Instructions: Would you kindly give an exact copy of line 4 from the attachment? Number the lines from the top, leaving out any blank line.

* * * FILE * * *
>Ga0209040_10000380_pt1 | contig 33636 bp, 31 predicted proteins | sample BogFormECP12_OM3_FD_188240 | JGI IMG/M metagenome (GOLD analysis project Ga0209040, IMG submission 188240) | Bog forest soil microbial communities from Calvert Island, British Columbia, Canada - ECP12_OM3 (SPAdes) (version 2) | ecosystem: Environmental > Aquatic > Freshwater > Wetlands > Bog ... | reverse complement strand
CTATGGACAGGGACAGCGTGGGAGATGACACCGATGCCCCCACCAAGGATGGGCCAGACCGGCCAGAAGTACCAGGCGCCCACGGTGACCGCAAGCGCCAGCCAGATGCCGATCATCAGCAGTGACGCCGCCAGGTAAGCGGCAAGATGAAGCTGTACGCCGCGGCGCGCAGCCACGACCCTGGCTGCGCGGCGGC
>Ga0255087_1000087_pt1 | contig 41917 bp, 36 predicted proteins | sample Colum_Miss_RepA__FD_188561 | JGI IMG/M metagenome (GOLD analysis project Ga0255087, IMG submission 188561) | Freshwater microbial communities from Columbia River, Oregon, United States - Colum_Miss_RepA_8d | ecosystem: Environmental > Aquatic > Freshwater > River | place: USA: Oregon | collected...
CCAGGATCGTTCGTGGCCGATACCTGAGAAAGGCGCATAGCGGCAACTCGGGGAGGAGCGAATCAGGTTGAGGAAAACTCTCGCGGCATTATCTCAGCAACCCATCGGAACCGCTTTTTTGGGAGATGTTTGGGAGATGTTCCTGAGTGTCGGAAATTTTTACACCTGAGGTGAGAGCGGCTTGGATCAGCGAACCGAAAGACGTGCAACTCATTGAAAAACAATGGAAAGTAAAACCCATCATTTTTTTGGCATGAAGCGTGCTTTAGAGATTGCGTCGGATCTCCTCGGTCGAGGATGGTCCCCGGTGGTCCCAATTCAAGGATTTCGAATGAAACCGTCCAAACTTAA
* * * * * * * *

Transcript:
CCAGGATCGTTCGTGGCCGATACCTGAGAAAGGCGCATAGCGGCAACTCGGGGAGGAGCGAATCAGGTTGAGGAAAACTCTCGCGGCATTATCTCAGCAACCCATCGGAACCGCTTTTTTGGGAGATGTTTGGGAGATGTTCCTGAGTGTCGGAAATTTTTACACCTGAGGTGAGAGCGGCTTGGATCAGCGAACCGAAAGACGTGCAACTCATTGAAAAACAATGGAAAGTAAAACCCATCATTTTTTTGGCATGAAGCGTGCTTTAGAGATTGCGTCGGATCTCCTCGGTCGAGGATGGTCCCCGGTGGTCCCAATTCAAGGATTTCGAATGAAACCGTCCAAACTTAA